It’s hard to picture the Alex Cameron who’s releasing his debut full-length solo album, Jumping The Shark, as the same Alex Cameron who has recently eased into the role of frontman for revered electronica trio Seekae. Solo, Cameron is possessed by something more twisted, projecting an image of delusion and arrogance superfluous to the moody synth atmosphere of his album. Not too far underneath the veneer of his hideous web presence and fracas with bandmates onstage, there is a sense of truth and sincerity. Speaking on the phone (seeing as I couldn’t agree to the outlandish terms and conditions of a face-to-face interview as outlined on his website), Cameron recounts his recording process.

“I started making the record around this time last year. I wrote a couple of songs, then [with] a good friend of mine, Mclean Stephenson, we worked on some different visual ideas as well. Then I took a trip over to Paris and London, then to Cornwall in the south of the UK, and I decided to do the rest of the record over there. Then I returned and hit the studio with the producer, Fanny V, and just knocked it out. It’s been done for a while to be honest, it’s just taken time to organise the online side of it and arrange shows.”

Belying the varied geographical points of conception, Jumping The Shark is bound by overarching aural and thematic cohesion. “It’s very intentional, there’s a strict theme on the record that I wanted to adhere to. Each track may tell a different story, but my intention was to have all of them come from the same world. I wanted it to be a record laced with the reality of failure. I wanted to also represent my experiences within show business. I’ve been making music for quite some time, I’ve been touring, I’ve been a part of all these different circumstances; they’re the things I wanted to project on the album.”

Themes of success are relayed with an air of scorn on Jumping The Shark, but it’s more a meditation on dissatisfaction rather than a dismissal of aspiration within the paradigm of contemporary music. “There is a desire for absolute success and absolute security, there’s a massive desire for that. A lot of the anxiety on the record comes from that craving to be validated in an industry that doesn’t offer that. You’re never going to get a decent pay cheque; you’re never going to get any of the things that are sold as an idea. The idea of being a successful musician is now sold as a product. You can forget about it. Advertising is already way ahead of you. If you’ve got some sort of ambition to be a successful musician, it’s more likely that you got the idea from a Coke ad, or a goddamn insurance ad, rather than from listening to a goddamn record. So I wanted to project that, wanted to make sure that’s what the lyrical content, the songs and the poetry stressed. I wanted it to be clear.”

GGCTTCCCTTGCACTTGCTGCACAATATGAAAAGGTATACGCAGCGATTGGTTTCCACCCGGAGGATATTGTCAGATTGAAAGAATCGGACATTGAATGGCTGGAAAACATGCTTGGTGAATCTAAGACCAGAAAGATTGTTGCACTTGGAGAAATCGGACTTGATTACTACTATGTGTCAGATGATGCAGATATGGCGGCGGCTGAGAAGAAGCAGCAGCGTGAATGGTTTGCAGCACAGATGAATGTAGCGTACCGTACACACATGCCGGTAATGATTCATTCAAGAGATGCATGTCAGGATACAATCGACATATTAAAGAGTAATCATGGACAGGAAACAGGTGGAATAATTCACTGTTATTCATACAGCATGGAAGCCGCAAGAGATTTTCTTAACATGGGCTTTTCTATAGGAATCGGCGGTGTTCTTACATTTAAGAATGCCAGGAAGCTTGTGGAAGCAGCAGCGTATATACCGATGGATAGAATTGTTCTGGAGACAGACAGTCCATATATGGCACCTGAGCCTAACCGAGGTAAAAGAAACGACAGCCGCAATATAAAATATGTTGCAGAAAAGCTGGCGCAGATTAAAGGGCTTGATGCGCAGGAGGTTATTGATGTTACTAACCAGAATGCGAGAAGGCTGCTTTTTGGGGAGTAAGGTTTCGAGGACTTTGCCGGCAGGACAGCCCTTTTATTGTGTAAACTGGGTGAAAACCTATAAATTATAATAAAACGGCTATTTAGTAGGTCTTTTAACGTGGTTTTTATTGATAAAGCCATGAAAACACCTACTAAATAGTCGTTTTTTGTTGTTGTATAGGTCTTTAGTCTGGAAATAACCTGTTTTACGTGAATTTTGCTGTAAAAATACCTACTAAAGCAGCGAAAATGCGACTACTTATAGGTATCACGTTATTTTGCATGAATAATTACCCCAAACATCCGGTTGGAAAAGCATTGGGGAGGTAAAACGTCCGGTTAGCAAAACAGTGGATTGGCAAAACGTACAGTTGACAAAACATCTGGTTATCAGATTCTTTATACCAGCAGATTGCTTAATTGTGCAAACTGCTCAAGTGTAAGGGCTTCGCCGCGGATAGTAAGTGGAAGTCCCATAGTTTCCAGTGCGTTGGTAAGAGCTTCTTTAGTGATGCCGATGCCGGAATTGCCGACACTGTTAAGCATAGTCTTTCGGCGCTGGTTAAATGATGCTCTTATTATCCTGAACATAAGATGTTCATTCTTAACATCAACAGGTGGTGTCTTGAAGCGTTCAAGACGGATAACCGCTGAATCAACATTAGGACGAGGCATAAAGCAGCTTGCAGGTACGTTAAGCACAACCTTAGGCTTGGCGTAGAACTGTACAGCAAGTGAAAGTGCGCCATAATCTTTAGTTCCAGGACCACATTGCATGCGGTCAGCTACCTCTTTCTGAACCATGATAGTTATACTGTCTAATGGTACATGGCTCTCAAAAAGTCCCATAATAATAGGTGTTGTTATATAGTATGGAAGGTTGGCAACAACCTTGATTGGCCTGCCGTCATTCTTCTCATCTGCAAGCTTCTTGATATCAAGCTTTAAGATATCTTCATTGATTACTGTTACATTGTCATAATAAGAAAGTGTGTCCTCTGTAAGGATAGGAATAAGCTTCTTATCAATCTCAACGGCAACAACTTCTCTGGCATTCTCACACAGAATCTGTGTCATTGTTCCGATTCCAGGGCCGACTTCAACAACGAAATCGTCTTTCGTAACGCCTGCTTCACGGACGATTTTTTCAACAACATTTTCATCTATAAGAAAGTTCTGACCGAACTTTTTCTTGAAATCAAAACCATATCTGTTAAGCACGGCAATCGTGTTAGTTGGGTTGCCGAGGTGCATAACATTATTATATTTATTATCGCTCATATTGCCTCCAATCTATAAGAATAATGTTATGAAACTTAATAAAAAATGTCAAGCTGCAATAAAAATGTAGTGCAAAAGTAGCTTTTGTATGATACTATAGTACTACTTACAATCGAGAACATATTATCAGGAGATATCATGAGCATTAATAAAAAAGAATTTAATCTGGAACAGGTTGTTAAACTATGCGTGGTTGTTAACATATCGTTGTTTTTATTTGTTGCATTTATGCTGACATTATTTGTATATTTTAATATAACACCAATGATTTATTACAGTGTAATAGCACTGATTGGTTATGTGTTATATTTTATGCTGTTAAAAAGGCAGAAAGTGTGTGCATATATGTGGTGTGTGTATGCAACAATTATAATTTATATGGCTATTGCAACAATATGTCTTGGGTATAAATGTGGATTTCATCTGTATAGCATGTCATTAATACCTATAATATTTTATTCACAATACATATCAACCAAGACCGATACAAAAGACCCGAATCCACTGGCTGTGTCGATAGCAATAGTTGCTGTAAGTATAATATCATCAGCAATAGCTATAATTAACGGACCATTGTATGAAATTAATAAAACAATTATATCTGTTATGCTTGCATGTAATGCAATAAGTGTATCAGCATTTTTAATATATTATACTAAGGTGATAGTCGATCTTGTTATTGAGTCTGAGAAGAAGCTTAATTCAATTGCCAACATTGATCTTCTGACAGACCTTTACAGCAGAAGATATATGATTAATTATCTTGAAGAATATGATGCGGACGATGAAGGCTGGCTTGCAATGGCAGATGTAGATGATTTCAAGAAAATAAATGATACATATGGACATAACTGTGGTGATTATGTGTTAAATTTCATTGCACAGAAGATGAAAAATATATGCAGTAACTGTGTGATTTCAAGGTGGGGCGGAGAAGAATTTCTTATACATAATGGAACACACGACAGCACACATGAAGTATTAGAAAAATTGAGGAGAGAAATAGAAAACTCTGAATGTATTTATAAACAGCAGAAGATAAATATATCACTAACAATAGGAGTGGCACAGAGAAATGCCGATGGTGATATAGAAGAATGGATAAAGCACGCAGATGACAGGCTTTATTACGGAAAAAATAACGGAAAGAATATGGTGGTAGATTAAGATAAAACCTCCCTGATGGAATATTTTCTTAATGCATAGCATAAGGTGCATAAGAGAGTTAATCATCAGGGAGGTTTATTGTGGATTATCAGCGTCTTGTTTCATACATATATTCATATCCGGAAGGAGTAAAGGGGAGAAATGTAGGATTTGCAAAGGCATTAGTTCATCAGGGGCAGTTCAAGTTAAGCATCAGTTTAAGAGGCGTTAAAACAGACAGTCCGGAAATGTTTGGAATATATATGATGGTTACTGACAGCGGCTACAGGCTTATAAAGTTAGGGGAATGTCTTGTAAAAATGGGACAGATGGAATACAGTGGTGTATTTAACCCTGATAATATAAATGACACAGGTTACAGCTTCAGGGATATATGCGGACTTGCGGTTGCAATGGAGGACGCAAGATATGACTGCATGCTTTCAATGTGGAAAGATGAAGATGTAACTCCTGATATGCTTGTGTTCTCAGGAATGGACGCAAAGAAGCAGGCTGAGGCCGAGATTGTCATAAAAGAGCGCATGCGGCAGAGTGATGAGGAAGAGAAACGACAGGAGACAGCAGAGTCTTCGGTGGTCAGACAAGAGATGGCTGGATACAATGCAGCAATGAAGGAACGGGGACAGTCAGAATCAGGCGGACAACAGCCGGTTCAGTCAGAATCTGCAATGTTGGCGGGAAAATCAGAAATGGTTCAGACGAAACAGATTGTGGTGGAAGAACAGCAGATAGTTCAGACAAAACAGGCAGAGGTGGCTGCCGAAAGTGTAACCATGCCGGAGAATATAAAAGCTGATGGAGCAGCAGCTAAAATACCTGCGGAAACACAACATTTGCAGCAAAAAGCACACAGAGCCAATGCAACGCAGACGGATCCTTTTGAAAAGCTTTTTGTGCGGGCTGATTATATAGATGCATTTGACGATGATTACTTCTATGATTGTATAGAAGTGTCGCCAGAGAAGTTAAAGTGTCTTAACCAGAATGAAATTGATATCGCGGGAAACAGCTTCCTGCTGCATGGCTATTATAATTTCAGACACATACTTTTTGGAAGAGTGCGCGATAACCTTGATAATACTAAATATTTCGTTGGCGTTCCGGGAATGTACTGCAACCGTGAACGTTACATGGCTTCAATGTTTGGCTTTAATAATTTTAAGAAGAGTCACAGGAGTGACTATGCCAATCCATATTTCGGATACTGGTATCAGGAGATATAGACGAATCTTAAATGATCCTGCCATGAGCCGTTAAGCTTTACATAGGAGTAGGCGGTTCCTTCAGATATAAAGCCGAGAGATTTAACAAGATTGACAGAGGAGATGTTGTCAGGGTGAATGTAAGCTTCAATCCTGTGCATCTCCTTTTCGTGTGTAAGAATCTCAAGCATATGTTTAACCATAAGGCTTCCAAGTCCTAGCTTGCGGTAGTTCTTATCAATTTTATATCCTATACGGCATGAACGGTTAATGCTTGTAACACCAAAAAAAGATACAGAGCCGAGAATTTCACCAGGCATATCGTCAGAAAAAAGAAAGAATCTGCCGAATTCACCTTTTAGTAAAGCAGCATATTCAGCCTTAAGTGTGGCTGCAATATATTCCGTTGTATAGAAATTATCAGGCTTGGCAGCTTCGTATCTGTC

Alongside the display of unrequited lust for success are moments of male sorrow, with characters on the record depicted as at-times pathetic shells of masculinity. However, it’s not a manifestation of a sense of shame. “It’s more a fear of being ashamed rather than an actual realisation of that shame. It is born from anxiety; it is something I’ve witnessed. I’ve seen it run through virtually all the people I’ve met in the industry. A lot of the lyrics are comments on that. A lot of the songs are about what I’ve seen. In a way, my way of channelling that is through one individual source. I’ve seen all elements of failure and shame and fear and anxiety. I am in a way trying to shed light on something, but it’s more me finding something I want to talk and sing about that I think is important.”

The conflict within Jumping The Shark lies in the mere fact that it exists: an album that sardonically bemoans the dearth of success within the music industry while, presumably, aiming for a modicum of success itself. So what’s the point? “It’s a piece of work I’ve created, my sole focus is creating quality pieces of work and maintaining that quality, getting it out there no matter what. When you walk into a goddamn wasteland, like we all are, there’s no room to sit around for fucking years relying on some dead system for success. It’s not my priority. My priority is to make music and put on a goddamn rock show and make people leave the room thinking, ‘That was a fucking piece of work right there.’

“I don’t really care how people hear the music,” he says, cussing like a Vonnegut protagonist. “The whole time I’ve been in this racket people have been telling me, ‘Maybe you’re in the wrong industry if you’re trying to make money.’ Everyone tells you that. People who give you contracts tell you that. It’s a goddamn sham, the whole thing’s a mess. I want to do things on my own, and that’s the only way to truly make a statement. People make compromises every day; people make compromises in their artwork just to achieve something like success. It’s kind of sickening.”


Jumping The Sharkout Friday November 22 through Crawfish Records.

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